If rock 'n' roll is the child of country, that child quickly fathered a lot ofcountry. Few of Presley's contemporaries, inside and outside the countrymainstream, could ignore the force and commercial potential of his music.
But it's remarkable thatMarty Robbins, who would be named "Mr. Teardrop" for his smooth cowboy tone,sounds so at home as a rockabilly here. Early rock 'n' roll was country rock, and the genre mix was thrilling. Robbins' hybrid owed partly to the aces backing him, Sugarfoot Garland, Grady Martin,and Floyd Cramer for starters, as well as to well-chosen originals ("Mean MamaBlues" should be a standard) and covers (from "Maybellene" to "Long GoneLonesome Blues").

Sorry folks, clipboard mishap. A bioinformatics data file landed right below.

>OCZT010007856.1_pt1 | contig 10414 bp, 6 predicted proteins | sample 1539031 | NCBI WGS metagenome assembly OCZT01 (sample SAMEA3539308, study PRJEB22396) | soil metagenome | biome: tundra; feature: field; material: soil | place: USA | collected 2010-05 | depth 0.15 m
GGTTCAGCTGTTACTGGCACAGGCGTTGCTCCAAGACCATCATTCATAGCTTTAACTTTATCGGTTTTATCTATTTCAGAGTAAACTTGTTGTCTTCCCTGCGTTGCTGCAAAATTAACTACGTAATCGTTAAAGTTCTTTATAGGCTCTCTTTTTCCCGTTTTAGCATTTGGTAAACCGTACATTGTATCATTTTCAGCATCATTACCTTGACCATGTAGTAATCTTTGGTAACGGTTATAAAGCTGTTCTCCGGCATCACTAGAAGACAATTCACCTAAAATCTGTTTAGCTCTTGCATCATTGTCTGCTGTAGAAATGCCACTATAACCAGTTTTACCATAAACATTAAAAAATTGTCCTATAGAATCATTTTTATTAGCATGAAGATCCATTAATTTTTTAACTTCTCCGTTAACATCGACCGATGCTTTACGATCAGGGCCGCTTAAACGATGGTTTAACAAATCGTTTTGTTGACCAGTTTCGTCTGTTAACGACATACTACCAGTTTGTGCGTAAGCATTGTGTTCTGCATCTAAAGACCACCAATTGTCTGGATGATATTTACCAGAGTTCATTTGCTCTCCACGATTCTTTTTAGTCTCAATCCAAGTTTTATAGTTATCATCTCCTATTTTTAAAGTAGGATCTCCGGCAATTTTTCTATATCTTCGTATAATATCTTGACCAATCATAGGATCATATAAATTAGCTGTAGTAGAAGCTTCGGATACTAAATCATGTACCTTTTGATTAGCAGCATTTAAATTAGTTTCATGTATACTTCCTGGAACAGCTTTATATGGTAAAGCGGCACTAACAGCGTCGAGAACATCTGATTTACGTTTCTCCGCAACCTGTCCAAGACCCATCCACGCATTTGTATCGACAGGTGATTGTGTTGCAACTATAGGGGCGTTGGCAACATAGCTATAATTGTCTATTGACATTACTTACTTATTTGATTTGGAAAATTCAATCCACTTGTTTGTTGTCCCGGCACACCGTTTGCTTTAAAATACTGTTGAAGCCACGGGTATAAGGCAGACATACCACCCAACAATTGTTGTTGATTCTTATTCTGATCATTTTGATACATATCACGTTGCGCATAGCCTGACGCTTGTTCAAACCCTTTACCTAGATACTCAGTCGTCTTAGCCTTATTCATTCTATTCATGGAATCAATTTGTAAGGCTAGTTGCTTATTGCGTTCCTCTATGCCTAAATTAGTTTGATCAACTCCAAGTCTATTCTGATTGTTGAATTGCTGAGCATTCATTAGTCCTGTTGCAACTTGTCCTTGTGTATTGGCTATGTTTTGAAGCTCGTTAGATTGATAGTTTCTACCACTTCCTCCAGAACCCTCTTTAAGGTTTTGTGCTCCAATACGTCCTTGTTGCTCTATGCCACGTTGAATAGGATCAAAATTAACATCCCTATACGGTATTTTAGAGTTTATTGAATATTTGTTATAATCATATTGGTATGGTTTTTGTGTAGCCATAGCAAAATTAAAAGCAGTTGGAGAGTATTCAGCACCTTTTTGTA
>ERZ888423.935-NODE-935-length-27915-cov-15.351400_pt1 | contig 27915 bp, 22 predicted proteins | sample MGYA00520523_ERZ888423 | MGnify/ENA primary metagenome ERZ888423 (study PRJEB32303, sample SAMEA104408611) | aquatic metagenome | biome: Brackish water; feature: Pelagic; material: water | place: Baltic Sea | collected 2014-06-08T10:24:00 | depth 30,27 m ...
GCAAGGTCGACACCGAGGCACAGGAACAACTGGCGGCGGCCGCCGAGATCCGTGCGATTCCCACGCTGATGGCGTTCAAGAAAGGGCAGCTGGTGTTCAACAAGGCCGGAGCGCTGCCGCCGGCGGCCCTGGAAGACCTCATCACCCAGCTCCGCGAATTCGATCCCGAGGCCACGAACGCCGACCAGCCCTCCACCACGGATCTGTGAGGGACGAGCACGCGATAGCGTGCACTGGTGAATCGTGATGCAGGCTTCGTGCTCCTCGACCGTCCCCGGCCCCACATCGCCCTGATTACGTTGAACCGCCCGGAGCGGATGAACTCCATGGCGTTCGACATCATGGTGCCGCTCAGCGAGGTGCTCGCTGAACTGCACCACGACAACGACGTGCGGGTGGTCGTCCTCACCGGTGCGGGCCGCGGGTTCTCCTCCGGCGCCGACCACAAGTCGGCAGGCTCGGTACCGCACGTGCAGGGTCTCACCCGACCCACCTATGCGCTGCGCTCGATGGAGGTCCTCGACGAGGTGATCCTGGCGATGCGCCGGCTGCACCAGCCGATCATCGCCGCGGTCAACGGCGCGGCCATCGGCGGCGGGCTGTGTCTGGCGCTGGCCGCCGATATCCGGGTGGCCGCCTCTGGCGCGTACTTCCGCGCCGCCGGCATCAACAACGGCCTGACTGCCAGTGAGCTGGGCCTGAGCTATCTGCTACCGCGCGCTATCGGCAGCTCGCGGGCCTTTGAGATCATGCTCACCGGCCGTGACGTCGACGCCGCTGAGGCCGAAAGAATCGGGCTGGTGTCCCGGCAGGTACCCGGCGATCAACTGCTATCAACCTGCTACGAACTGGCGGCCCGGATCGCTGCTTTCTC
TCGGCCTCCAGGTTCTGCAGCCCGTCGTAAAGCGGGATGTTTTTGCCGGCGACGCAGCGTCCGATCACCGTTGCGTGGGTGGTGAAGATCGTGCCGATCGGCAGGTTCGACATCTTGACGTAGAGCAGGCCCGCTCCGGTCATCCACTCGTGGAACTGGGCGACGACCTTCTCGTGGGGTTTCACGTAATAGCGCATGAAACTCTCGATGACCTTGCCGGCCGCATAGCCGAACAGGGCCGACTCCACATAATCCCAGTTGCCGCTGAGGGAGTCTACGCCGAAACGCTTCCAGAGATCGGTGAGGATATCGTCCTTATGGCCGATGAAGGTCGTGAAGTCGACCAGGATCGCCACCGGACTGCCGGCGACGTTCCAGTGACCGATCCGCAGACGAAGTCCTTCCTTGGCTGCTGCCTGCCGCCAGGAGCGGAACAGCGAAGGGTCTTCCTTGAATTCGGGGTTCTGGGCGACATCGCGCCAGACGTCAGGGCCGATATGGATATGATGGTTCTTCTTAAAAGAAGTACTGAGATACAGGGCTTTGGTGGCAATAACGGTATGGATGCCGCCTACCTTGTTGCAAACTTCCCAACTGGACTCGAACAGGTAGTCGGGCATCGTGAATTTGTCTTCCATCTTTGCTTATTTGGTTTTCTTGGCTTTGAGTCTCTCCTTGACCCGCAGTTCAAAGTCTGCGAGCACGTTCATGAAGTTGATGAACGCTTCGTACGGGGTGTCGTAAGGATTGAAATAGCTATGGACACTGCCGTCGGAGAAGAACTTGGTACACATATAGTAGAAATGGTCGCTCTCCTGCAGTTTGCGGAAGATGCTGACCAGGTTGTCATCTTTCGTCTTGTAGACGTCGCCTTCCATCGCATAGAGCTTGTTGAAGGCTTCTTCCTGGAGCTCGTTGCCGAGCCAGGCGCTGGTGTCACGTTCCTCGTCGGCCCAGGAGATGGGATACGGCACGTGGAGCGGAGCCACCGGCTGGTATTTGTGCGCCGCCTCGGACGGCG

Built around a rare EP recorded in 1956, the collection addsRobbins' first country rock hit, "That's All Right,"- waxed four months afterElvis' revolutionary version - and stray tracks leading up to 1963's "Grown Up Tears." It all makes for an exciting revision of both Robbins' career and rock 'n' roll origins themselves.